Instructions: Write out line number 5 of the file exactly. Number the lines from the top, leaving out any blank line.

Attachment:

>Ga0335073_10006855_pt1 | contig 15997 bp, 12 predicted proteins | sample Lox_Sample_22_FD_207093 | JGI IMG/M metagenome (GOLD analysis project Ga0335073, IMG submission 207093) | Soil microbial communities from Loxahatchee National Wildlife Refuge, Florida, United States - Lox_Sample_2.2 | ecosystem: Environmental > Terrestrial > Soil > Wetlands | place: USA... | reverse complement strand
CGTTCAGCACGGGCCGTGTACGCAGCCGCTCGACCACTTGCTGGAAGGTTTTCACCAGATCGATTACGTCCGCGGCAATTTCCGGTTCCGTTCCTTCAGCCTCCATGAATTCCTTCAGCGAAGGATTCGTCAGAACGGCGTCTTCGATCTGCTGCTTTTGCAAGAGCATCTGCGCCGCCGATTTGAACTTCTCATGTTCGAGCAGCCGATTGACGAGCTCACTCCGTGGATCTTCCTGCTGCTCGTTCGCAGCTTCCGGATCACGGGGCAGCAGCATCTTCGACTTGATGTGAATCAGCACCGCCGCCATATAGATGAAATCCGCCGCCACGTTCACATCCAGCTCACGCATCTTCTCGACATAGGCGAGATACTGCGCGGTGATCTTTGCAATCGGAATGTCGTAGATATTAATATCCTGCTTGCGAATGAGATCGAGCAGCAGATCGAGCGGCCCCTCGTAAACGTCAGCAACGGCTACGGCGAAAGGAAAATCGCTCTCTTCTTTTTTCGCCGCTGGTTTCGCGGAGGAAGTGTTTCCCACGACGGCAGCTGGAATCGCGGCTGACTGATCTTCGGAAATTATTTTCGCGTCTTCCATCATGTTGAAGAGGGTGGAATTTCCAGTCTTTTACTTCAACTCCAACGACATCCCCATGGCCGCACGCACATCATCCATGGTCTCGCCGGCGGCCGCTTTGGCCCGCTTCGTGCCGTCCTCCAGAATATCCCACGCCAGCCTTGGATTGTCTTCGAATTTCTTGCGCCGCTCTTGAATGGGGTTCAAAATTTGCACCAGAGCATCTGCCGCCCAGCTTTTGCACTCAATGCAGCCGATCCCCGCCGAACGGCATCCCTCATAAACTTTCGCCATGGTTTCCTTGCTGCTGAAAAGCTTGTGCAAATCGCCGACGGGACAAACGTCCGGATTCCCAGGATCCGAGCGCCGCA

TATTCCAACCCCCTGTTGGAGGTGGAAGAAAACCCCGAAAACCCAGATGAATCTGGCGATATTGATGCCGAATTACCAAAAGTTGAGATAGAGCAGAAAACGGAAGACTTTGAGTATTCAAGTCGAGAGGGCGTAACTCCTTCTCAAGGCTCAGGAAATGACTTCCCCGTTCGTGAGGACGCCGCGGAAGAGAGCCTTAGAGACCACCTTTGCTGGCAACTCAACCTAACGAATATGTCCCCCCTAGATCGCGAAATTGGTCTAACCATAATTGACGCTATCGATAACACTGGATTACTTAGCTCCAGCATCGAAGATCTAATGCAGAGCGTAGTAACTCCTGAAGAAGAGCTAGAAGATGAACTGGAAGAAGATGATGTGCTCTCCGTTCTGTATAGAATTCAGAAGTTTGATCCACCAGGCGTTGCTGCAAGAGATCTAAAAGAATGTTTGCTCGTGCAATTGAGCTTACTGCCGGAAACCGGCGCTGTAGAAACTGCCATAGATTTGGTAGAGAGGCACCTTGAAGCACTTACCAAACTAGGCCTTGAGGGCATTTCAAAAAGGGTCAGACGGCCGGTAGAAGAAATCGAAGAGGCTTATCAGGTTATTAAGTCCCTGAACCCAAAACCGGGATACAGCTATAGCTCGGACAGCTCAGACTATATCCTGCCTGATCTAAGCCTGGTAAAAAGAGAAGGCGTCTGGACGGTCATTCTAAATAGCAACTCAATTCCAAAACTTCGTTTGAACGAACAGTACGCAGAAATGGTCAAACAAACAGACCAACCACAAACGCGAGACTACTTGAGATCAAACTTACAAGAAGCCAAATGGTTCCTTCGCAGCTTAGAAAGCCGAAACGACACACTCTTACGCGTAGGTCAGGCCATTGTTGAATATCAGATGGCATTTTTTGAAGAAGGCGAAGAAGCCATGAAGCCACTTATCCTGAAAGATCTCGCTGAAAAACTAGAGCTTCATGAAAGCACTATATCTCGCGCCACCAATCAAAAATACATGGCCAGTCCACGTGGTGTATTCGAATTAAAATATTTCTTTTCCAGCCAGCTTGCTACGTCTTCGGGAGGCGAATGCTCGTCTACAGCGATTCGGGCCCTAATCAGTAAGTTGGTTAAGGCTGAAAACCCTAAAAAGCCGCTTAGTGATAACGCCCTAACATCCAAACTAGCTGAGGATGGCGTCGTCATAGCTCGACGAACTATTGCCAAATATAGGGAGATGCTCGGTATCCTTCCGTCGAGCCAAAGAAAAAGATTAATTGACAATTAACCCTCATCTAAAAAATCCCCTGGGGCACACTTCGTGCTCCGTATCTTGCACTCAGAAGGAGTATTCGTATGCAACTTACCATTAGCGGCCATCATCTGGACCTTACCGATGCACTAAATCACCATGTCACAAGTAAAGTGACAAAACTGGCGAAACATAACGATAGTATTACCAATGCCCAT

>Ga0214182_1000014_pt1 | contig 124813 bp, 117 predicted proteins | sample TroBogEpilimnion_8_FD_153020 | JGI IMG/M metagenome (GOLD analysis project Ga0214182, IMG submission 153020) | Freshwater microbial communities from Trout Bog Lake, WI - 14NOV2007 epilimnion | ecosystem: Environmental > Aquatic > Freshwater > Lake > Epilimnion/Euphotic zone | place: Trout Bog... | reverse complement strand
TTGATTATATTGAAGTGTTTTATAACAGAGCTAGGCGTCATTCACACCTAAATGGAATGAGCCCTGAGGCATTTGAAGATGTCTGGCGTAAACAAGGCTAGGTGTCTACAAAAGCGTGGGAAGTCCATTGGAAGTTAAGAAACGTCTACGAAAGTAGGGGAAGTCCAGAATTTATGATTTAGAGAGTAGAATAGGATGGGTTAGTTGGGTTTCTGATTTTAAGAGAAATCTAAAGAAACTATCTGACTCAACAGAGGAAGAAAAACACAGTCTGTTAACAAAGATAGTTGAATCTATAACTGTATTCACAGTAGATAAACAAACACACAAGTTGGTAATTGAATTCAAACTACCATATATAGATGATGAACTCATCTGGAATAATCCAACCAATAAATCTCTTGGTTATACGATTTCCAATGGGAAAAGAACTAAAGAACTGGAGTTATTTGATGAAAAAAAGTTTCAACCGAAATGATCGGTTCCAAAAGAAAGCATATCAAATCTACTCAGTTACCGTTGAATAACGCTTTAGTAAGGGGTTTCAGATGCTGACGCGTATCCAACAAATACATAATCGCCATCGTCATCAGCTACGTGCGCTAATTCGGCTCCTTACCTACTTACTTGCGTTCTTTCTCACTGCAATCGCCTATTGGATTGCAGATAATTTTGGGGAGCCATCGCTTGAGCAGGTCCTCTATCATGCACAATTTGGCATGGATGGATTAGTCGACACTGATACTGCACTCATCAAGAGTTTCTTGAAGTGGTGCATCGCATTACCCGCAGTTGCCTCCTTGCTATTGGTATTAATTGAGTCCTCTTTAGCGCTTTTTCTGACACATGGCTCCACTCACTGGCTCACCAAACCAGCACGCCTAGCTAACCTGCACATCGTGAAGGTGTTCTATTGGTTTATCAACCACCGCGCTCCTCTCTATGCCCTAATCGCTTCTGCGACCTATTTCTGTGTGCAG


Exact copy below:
TTGATTATATTGAAGTGTTTTATAACAGAGCTAGGCGTCATTCACACCTAAATGGAATGAGCCCTGAGGCATTTGAAGATGTCTGGCGTAAACAAGGCTAGGTGTCTACAAAAGCGTGGGAAGTCCATTGGAAGTTAAGAAACGTCTACGAAAGTAGGGGAAGTCCAGAATTTATGATTTAGAGAGTAGAATAGGATGGGTTAGTTGGGTTTCTGATTTTAAGAGAAATCTAAAGAAACTATCTGACTCAACAGAGGAAGAAAAACACAGTCTGTTAACAAAGATAGTTGAATCTATAACTGTATTCACAGTAGATAAACAAACACACAAGTTGGTAATTGAATTCAAACTACCATATATAGATGATGAACTCATCTGGAATAATCCAACCAATAAATCTCTTGGTTATACGATTTCCAATGGGAAAAGAACTAAAGAACTGGAGTTATTTGATGAAAAAAAGTTTCAACCGAAATGATCGGTTCCAAAAGAAAGCATATCAAATCTACTCAGTTACCGTTGAATAACGCTTTAGTAAGGGGTTTCAGATGCTGACGCGTATCCAACAAATACATAATCGCCATCGTCATCAGCTACGTGCGCTAATTCGGCTCCTTACCTACTTACTTGCGTTCTTTCTCACTGCAATCGCCTATTGGATTGCAGATAATTTTGGGGAGCCATCGCTTGAGCAGGTCCTCTATCATGCACAATTTGGCATGGATGGATTAGTCGACACTGATACTGCACTCATCAAGAGTTTCTTGAAGTGGTGCATCGCATTACCCGCAGTTGCCTCCTTGCTATTGGTATTAATTGAGTCCTCTTTAGCGCTTTTTCTGACACATGGCTCCACTCACTGGCTCACCAAACCAGCACGCCTAGCTAACCTGCACATCGTGAAGGTGTTCTATTGGTTTATCAACCACCGCGCTCCTCTCTATGCCCTAATCGCTTCTGCGACCTATTTCTGTGTGCAG